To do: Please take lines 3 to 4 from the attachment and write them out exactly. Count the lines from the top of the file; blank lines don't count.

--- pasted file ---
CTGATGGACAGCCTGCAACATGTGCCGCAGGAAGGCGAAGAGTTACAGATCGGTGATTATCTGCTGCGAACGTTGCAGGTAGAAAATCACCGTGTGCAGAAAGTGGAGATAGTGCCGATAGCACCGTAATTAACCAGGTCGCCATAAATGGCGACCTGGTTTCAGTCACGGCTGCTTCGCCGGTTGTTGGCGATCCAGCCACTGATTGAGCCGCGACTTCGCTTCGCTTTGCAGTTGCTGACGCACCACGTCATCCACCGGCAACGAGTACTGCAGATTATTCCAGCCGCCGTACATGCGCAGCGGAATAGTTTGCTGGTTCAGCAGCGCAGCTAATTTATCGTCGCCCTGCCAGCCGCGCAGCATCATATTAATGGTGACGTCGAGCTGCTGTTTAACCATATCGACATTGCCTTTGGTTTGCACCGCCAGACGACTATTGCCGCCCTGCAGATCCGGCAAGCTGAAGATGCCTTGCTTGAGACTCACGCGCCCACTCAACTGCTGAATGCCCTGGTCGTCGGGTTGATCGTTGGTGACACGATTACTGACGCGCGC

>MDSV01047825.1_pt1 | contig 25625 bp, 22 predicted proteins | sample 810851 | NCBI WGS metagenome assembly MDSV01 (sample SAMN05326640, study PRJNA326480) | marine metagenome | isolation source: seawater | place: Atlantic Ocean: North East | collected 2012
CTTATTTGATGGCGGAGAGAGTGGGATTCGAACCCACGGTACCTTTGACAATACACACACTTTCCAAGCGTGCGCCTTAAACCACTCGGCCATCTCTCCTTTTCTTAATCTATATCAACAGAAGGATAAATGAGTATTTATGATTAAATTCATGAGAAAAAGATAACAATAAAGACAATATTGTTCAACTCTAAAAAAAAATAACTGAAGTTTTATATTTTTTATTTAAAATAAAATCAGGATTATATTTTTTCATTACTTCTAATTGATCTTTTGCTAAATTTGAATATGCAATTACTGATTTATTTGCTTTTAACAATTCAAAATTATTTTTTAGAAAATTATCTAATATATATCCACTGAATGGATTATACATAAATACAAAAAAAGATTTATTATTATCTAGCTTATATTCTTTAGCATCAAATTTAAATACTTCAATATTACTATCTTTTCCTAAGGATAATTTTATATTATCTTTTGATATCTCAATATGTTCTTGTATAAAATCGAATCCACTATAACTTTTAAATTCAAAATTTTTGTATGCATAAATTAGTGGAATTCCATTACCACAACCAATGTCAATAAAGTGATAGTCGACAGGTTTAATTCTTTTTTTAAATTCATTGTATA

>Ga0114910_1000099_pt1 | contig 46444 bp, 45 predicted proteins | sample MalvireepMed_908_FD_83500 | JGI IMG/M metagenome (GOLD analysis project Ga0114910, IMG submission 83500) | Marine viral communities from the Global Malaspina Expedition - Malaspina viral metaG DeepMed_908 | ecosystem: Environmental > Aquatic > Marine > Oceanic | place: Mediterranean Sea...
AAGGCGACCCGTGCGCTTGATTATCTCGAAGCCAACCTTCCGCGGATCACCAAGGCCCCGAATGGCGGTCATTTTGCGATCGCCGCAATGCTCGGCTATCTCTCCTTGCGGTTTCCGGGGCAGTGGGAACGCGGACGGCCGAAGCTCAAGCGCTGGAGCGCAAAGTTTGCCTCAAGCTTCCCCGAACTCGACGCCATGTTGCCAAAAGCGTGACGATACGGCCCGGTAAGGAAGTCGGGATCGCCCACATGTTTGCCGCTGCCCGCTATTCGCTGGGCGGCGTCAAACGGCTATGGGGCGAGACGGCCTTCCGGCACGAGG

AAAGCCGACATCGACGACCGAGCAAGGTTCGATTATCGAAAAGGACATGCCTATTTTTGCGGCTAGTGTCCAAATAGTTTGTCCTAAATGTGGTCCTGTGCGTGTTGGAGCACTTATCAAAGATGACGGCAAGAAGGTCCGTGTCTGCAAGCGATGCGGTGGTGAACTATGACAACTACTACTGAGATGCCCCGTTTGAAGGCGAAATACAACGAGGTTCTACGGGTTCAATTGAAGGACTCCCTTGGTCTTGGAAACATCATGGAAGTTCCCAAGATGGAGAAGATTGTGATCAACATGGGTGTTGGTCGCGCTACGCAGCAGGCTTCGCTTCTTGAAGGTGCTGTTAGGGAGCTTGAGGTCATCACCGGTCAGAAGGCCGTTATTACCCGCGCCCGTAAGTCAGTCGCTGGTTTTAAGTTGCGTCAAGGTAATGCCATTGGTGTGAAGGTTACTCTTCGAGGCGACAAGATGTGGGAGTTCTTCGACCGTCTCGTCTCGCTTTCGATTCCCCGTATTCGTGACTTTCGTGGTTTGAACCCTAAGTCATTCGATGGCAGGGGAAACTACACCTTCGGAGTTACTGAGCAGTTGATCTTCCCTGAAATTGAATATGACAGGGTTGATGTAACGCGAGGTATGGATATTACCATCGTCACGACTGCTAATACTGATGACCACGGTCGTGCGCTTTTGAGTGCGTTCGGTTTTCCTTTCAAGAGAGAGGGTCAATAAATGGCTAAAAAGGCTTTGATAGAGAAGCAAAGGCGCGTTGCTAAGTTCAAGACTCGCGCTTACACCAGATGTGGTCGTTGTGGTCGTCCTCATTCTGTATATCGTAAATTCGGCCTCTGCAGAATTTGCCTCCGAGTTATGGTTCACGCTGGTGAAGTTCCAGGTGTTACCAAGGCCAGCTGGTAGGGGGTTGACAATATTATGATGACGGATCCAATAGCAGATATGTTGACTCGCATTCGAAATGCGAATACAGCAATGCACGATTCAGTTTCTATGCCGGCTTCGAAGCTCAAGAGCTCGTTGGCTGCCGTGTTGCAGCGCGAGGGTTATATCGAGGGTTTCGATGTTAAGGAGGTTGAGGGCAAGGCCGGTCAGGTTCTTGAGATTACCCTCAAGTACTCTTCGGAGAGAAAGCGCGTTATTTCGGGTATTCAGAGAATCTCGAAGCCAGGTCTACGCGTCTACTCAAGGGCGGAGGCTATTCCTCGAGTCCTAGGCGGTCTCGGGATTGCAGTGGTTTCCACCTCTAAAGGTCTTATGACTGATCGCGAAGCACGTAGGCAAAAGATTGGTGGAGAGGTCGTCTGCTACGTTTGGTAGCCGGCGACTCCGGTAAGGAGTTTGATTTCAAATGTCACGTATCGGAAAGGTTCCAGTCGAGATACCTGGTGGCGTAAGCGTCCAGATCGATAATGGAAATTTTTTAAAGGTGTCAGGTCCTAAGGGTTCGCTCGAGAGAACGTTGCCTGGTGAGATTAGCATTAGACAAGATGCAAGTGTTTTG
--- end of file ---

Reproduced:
CTTATTTGATGGCGGAGAGAGTGGGATTCGAACCCACGGTACCTTTGACAATACACACACTTTCCAAGCGTGCGCCTTAAACCACTCGGCCATCTCTCCTTTTCTTAATCTATATCAACAGAAGGATAAATGAGTATTTATGATTAAATTCATGAGAAAAAGATAACAATAAAGACAATATTGTTCAACTCTAAAAAAAAATAACTGAAGTTTTATATTTTTTATTTAAAATAAAATCAGGATTATATTTTTTCATTACTTCTAATTGATCTTTTGCTAAATTTGAATATGCAATTACTGATTTATTTGCTTTTAACAATTCAAAATTATTTTTTAGAAAATTATCTAATATATATCCACTGAATGGATTATACATAAATACAAAAAAAGATTTATTATTATCTAGCTTATATTCTTTAGCATCAAATTTAAATACTTCAATATTACTATCTTTTCCTAAGGATAATTTTATATTATCTTTTGATATCTCAATATGTTCTTGTATAAAATCGAATCCACTATAACTTTTAAATTCAAAATTTTTGTATGCATAAATTAGTGGAATTCCATTACCACAACCAATGTCAATAAAGTGATAGTCGACAGGTTTAATTCTTTTTTTAAATTCATTGTATA

>Ga0114910_1000099_pt1 | contig 46444 bp, 45 predicted proteins | sample MalvireepMed_908_FD_83500 | JGI IMG/M metagenome (GOLD analysis project Ga0114910, IMG submission 83500) | Marine viral communities from the Global Malaspina Expedition - Malaspina viral metaG DeepMed_908 | ecosystem: Environmental > Aquatic > Marine > Oceanic | place: Mediterranean Sea...